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Archbishop Mario Conti dies in Glasgow at the age of 88

By Chris Saunderson

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The Elgin-born Emeritus Archbishop of Glasgow has died at the age of 88.

Archibishop Mario Conti. Picture: Arcdiocese of Glasgow
Archibishop Mario Conti. Picture: Arcdiocese of Glasgow

Archbishop Mario Conti died on November 8 after a short illness at the Queen Elizabeth University Hospital in Glasgow.

He had been a priest for 64 years and a bishop for 45 years.

He trained at St Mary's College, Blairs, Aberdeenshire, before studying at the Scots College and Pontifical Gregorian University in Rome where he obtained degrees in philosophy and theology. He was ordained priest in Rome on October 26, 1958.

After a series of roles, including his only Parish Priest appointment to Wick and Thurso – Scotland’s most northerly mainland Catholic parishes – he was named bishop of Aberdeen in February 1977 and was ordained by Cardinal Gordon Gray, of St Andrews and Edinburgh at Aberdeen, on May 3, 1977.

The Archdiocese of Glasgow paid tribute to him.

He was one of the last surviving bishops in the world to have been appointed by Pope (now saint) Paul VI.

After 25 years in Aberdeen as Bishop he was named as successor to Cardinal Tom Winning as Archbishop of Glasgow in 2002, serving for 10 years during which time he developed deep ties with the city and its people, oversaw the renovation of St Andrew’s Cathedral and the construction of the adjacent Italian Cloister Garden to remember the victims of the wartime Arandora Star tragedy.

Perhaps his proudest moment came when he welcomed Pope Benedict XVI to Britain at the first public Mass of the German Pope’s state visit in 2010 at Bellahouston Park.

A man of culture, he was involved in a wide range of activities. He was regarded as the Scottish Catholic Church’s lead expert on ecumenism and inter religious dialogue, his knowledge of history, art and architecture was widely acclaimed, and he took a particular interest in the plight of the people of the Holy Land.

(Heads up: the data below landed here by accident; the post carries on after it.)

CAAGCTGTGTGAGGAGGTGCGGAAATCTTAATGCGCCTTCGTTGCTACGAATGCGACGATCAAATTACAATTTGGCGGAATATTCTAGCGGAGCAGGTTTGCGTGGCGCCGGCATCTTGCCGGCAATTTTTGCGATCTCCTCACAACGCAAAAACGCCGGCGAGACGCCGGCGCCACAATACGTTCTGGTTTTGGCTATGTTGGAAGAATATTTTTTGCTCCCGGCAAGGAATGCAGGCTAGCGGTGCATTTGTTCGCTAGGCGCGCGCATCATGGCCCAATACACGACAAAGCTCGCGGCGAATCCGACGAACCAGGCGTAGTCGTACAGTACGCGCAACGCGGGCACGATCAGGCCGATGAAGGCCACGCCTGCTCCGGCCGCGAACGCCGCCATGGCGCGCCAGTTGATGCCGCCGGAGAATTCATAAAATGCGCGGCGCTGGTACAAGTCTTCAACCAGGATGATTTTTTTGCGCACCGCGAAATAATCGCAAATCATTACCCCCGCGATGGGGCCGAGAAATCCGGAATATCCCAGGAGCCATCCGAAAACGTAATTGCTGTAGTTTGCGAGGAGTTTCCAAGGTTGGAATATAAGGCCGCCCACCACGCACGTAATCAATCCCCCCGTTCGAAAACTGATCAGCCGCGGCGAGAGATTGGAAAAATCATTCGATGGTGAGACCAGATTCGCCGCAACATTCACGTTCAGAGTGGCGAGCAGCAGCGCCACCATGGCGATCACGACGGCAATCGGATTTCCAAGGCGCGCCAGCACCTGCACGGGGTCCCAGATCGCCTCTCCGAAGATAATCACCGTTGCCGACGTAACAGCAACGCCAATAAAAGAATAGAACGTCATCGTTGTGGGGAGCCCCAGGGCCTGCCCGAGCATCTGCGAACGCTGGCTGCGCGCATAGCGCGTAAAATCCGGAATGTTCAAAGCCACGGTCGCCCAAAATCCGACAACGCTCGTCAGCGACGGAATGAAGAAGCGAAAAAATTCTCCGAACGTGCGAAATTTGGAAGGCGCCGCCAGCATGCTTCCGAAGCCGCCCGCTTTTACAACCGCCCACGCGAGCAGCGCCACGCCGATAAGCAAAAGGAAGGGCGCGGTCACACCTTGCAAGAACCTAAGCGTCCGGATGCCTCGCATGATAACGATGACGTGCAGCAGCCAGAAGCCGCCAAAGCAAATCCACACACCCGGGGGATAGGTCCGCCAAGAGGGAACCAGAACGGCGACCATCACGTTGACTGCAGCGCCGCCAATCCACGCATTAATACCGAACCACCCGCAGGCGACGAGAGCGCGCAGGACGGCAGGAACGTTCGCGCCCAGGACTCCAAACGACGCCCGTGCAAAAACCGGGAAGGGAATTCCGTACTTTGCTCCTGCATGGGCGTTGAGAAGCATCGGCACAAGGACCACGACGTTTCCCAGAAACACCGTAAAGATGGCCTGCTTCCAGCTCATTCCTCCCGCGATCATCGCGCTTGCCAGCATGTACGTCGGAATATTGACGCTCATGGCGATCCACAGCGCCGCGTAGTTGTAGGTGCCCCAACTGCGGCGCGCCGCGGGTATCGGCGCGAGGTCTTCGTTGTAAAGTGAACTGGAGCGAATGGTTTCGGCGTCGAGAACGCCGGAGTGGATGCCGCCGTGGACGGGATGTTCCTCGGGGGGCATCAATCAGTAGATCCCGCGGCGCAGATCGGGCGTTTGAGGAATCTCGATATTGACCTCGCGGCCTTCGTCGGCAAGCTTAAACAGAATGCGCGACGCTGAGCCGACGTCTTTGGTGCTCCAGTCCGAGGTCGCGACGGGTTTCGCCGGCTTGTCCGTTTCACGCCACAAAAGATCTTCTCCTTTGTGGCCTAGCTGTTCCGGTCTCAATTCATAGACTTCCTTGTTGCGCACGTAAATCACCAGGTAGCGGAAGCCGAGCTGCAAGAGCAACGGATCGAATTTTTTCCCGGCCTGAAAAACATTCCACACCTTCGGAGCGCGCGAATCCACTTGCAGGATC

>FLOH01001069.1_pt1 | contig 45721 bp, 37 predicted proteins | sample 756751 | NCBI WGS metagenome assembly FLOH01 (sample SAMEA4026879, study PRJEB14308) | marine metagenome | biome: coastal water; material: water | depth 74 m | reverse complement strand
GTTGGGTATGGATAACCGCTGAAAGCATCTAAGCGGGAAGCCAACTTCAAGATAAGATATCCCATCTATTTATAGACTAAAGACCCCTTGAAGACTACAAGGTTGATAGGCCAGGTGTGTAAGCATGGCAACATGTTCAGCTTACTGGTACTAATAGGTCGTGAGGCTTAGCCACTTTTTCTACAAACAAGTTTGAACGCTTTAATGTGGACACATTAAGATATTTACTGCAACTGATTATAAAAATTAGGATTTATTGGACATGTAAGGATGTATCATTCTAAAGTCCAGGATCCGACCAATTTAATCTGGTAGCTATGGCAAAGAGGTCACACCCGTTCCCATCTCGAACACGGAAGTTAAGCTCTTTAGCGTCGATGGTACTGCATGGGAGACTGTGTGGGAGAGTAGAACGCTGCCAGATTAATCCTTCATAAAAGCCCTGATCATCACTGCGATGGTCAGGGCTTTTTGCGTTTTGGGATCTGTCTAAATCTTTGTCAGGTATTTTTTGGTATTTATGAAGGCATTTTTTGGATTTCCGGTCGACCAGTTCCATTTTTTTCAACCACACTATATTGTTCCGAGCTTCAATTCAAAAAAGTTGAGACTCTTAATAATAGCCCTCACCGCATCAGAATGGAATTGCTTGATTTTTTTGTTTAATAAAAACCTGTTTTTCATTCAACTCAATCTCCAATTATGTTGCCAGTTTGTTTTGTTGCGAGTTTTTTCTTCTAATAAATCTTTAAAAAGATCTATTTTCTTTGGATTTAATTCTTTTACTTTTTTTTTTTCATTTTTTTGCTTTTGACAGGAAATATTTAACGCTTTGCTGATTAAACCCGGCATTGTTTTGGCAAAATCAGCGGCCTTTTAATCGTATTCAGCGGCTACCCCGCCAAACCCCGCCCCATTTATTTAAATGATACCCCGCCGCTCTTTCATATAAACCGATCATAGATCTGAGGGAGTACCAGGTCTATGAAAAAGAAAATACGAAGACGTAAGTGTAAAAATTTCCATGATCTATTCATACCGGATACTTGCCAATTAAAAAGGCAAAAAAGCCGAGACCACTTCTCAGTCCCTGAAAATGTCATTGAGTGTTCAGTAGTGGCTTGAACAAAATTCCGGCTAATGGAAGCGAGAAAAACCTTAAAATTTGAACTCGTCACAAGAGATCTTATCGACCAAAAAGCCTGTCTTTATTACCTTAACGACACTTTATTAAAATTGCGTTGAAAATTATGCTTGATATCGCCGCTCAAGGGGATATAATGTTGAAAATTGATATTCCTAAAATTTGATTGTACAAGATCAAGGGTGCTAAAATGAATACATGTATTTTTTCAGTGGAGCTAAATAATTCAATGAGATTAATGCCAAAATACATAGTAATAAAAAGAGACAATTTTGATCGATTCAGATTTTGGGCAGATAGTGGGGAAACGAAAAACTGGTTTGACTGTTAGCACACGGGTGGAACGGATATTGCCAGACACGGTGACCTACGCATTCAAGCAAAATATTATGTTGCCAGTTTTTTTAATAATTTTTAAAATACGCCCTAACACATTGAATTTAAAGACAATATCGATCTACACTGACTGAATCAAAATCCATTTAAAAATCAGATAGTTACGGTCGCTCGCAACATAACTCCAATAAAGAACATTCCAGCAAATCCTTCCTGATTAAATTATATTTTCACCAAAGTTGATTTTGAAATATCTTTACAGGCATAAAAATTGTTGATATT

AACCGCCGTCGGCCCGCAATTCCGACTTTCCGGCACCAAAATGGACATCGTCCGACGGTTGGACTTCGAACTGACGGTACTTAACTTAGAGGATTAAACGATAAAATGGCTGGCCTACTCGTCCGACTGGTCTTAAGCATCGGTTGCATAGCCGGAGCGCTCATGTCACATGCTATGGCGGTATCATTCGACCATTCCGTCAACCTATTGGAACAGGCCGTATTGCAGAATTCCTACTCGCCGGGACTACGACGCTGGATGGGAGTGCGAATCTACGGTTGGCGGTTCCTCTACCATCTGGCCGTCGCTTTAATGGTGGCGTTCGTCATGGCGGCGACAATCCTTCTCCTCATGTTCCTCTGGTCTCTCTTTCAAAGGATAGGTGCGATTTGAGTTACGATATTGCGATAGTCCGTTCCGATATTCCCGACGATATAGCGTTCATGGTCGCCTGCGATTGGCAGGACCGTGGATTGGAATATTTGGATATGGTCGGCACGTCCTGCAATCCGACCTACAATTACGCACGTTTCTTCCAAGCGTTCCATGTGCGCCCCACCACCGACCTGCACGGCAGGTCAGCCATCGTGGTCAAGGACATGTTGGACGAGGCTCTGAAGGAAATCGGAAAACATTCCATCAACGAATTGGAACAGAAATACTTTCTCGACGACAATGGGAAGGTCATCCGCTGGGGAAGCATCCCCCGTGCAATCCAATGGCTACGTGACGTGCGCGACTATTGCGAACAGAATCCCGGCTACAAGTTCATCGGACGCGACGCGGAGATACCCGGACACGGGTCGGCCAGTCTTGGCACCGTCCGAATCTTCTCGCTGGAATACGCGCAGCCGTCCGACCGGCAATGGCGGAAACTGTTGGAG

The Archbishop was much appreciated in Rome too, and led the Vatican delegation to the World Council of Churches in Harare, Zimbabwe in 1998.

During the pontificate of St John Paul II he also served as a member of two departments of the Roman Curia – the Council for the Promotion of Christian Unity and the Council for the Cultural Patrimony of the Church.

He was much loved by the Italian community in Scotland and became a reference point for them.

Shortly after being named Archbishop he was granted the title Grande Ufficiale della Repubblica Italiana by the President of the country for his distinguished service.

At the time of his death he had been preparing to welcome a delegation from the Tuscan town of Barga (from which his forebears came) who were due to present him this month with a special honour from the nearby city of Lucca.

He held honorary doctorates from the Universities of Aberdeen, Glasgow and Glasgow Caledonian. He was also a member of the Royal Society of Edinburgh and a former lead chaplain to the Knights of Malta and the Knights of the Holy Sepulchre.

His episcopal motto was ‘Sincero corde servire’ – to serve with a sincere heart – and those who knew him well can testify that he lived up to that motto to a heroic degree.

He lived quietly after his retirement as Archbishop, assisting his successors when asked to do so. He lived to see his successor’s successor when Archbishop Philip Tartaglia (whom he had ordained bishop) died and was succeeded by the current Archbishop, William Nolan.

Archbishop Nolan said: “The death of Archbishop Mario will be felt not just in the Archdiocese of Glasgow, but across Scotland and beyond. He was a much-loved figure, a man of great energy and pastoral zeal, who loved the Church and loved the people in his care.

“When I was appointed Archbishop earlier this year I found him both gracious and welcoming and full of ideas and suggestions for the future.”

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